Long Beach — A Delightful Place Is Rapidly ProgressingThere is no other place along the coast that is equal to Long Beach, both as a summer resort and a winter resort… Eight years ago there were but a few shanties where the town of Long Beach now stands… the town is an outgrowth of the boom. Their latest piece of enterprise is the erection of a $15,000 pleasure pier and wharf. About six months ago the proposition of issuing bonds for this purpose was voted upon and carried. The first bids and specifications were rejected and others advertised for, with the final result that the contract was given to a San Francisco firm, who started the pile driving this week. The wharf is to be situated at the foot of Pine Street, the principal business street of the city, and when completed will be equal to any other on the coast… the material is Oregon hemlock. The piles were all cut this year and have the bark on them, as per contract. Over all length of the wharf will be 1650 feet. It is constructed on the L plan. The pier is 20 feet wide and will run from the bluff 1440 feet to the wharf proper, which is to be 210 feet long. The wharf widens to 60 feet, and is built towards the west, where the vessels will be moored. The only unprotected point in the bay is the southeast, from whence all the hard winds come… The piles are of as fine material as could be found. There are three piles in each pier bent. The piles are driven into the bottom from 10 to 12 feet. In putting them under the water before they are thoroughly seasoned they gradually become seasoned to the water, and when the sap leaves them they are hardened to the attacks of the water, and are not so susceptible to rot as are the piles that have been seasoned before they are driven. The bents will be about 20 feet apart on the shore, and will be formed of three piles, but beginning at the water line the bents will be 16 feet apart. In the wharf they will be 14 feet apart, with the piles 7 feet apart. The pier will be surrounded by with a guardrail 4 feet high. The wharf will be surrounded by heavy timbers 10 inches high from the top of the floor. At each of the four corners there will be a heavy cluster of nine fender or mooring piles, and at both ends of each bent there will be three more piles, thus making the affair as strong as can be desired. In its entire length the wharf will drop four feet… There will be 30 feet of water at the wharf at low tide, and the wharf level will be 24 feet above low water. The pier or approach to the wharf will be 20 feet above low water near the shore. About 100 yards beyond the end of the wharf the water is 35 feet deep at low tide. On the beach there will be about 85 feet of pier at high water. The affair is to be constructed ostensibly for pleasure, and nothing will be spared to make it attractive to visitors. The fishing will be unsurpassed, and small boats for sailing, etc. will be kept at the wharf. A stairway four feet wide will be built where the wharf widens out from the pier, so that visitors can descend to the water and get into small boats. Long Beach is situated in San Pedro bay. It is protected from the winds by the Sierra Madre and Whittier foothills on the north, on the south by Catalina Island, on the west by the Palos Verdes hills, and on the east by another chain of hills, and all chances for a Santa Ana wind are thus averted. The prettiest natural feature of the place is its elegant beach, which runs unbroken from New River on the east to the San Gabriel River on the west, a distance of nearly six miles. The sand is as perfect a driveway as the hardest road. —Los Angeles Herald, November 21, 1892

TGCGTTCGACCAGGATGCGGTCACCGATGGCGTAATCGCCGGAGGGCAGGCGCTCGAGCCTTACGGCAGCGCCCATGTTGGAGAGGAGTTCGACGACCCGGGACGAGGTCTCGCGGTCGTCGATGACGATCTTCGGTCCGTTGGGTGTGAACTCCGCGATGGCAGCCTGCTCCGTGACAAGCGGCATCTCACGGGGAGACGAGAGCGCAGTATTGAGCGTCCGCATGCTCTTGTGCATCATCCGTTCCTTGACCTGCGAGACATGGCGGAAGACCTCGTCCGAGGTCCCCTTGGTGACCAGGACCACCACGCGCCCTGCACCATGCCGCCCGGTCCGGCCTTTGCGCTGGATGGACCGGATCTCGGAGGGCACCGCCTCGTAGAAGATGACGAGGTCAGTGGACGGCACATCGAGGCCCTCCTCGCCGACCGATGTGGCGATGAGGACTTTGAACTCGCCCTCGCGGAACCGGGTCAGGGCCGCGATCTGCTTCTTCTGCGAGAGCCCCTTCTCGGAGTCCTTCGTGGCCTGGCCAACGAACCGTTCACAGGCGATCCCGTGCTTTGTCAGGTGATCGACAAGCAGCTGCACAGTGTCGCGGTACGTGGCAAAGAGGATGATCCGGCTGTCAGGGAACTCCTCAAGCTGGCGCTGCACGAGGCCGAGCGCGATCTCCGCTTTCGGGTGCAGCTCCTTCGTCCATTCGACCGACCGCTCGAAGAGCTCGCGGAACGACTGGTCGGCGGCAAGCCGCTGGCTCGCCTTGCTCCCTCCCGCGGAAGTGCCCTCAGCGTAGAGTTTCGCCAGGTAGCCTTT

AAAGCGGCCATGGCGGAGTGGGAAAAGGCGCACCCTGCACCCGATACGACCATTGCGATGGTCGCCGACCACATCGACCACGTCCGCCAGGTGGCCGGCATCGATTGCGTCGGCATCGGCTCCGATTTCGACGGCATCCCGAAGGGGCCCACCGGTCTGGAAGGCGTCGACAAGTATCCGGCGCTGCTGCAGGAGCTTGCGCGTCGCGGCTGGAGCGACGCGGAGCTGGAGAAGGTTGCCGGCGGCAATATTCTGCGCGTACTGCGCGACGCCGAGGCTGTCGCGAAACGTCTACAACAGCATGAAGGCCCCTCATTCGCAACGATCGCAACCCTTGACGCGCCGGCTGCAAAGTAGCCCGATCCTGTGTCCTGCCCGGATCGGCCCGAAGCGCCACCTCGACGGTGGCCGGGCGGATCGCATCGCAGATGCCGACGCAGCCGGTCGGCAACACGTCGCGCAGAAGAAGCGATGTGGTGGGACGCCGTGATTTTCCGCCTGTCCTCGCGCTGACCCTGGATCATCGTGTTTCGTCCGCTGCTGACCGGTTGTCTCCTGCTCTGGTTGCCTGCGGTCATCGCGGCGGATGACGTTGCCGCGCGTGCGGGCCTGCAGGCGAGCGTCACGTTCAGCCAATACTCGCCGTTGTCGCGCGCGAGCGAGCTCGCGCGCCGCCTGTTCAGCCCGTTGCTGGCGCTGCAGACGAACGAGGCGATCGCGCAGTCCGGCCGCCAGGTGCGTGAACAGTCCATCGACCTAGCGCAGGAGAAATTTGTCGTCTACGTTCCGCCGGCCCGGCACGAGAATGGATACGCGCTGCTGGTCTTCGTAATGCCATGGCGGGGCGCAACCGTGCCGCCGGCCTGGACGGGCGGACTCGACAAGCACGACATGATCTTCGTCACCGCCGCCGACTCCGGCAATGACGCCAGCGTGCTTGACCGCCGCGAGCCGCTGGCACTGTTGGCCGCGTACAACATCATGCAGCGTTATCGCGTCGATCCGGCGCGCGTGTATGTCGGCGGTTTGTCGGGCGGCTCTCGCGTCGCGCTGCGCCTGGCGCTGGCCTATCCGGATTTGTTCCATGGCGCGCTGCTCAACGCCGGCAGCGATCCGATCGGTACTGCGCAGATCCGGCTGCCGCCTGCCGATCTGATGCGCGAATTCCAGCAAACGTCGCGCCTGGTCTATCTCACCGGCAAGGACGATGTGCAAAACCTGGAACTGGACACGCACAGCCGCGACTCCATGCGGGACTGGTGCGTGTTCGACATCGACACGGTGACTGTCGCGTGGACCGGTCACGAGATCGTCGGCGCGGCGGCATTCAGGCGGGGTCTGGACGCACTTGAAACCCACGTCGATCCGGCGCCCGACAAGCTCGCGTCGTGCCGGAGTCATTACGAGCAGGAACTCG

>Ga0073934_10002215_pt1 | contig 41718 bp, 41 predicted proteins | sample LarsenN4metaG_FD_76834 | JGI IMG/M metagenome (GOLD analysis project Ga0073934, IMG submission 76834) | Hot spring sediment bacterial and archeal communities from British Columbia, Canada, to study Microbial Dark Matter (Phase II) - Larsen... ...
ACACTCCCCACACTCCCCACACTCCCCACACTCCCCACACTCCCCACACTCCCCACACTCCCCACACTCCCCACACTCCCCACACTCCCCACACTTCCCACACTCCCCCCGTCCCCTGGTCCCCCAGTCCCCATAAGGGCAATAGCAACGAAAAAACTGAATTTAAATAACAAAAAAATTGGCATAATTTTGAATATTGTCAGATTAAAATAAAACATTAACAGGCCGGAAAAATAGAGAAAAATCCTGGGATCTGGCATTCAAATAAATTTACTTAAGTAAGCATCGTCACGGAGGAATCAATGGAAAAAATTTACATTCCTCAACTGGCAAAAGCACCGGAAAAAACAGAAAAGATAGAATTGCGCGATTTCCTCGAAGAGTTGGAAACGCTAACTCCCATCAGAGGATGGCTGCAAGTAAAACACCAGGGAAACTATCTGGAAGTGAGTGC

The pier in 1893The 1,700-foot-long pier (distance usually given) opened on May 27, 1893, with a celebration that included a barbecue, speeches, and the running of a special midnight tourist train by the Southern Pacific Railroad. Several thousand people visited that first day including many anglers (whose catch was not recorded). The Los Angeles Times reported the event the next day, “Long Beach Wharf—The Only Wharf Free From Taint of Monopoly” (which reflected the fights and the political dirty deeds common among the railroads and politicians during those days). Evidently the only disappointment was the failure of the steamer Rosalie to provide free hourly excursions (because of an accident). The new pier drew a considerable number of tourists as it provided a home for vendors and entertainment such as a merry-go-round. Buildings eventually sprung up around the pier including a beautiful pavilion that was built at the foot of the pier in 1897. The pavilion was designed for concerts and nightly dances (although dances were limited to Tuesday and Saturday nights after local ministers complained that public money was being used for purposes which they considered morally offensive). Another attraction was the “Spit and Argue Club” which took place down near the shore end of the pier. Anyone could express his views on any subject, crowds were almost always present, and educated and uneducated debate ruled the day. People would bring their source books—including encyclopedias and the Bible—and soon the gathering acquired another name—the “University By The Sea.” As predicted, the fishing from the pier/wharf was generally good: The new wharf is the popular fishing resort. All sorts of the finny tribe are daily landed on it. Mr. Pickles caught a handsome young jewfish there, which is a novelty in the shore waters. —Los Angeles Times, July 1, 1893 Mackerel continues to constitute the chief catch from the wharf, whose sides fairly bristle with poles “from early morn till dewy eve.” The expert mackerel catcher lines four to six feet of his line with hooks, and practically casts three to six lines at a time. And the utility of this style of fishing has been illustrated within a day or two by a catch of no less than four good-sized fish at one time. When a school of fish are biting freely two at a time are common, three at once occasional, but four or more is rare. On Wednesday W. S. Snell, one of the regulars among line casters, introduced a new order of angling, which suddenly became very popular. He attached a can-buoy to his line and cast it much further out than the poles can reach. A fat basket rewarded the innovation, and now buoy-baiting is entirely the proper thing. An empty beer bottle, well corked, answers the purpose of a float as well as anything yet devised. —Los Angeles Times, July 15, 1893 Long Beach, July 5.—There were great crowds at the beach yesterday, and very happily did they pass the day. The new wharf was a leading attraction and was crowded all day long. —Los Angels Herald, July 6, 1894 Yellowtails are running by the thousands outside the new wharf. All fishing parties come back with immense catches. —Los Angeles Herald, July 8, 1894 Mr. Al Decker caught a 50-pound yellowtail off of the southeastern end of the new [Long Beach] wharf. —Los Angeles Herald, July 9, 1894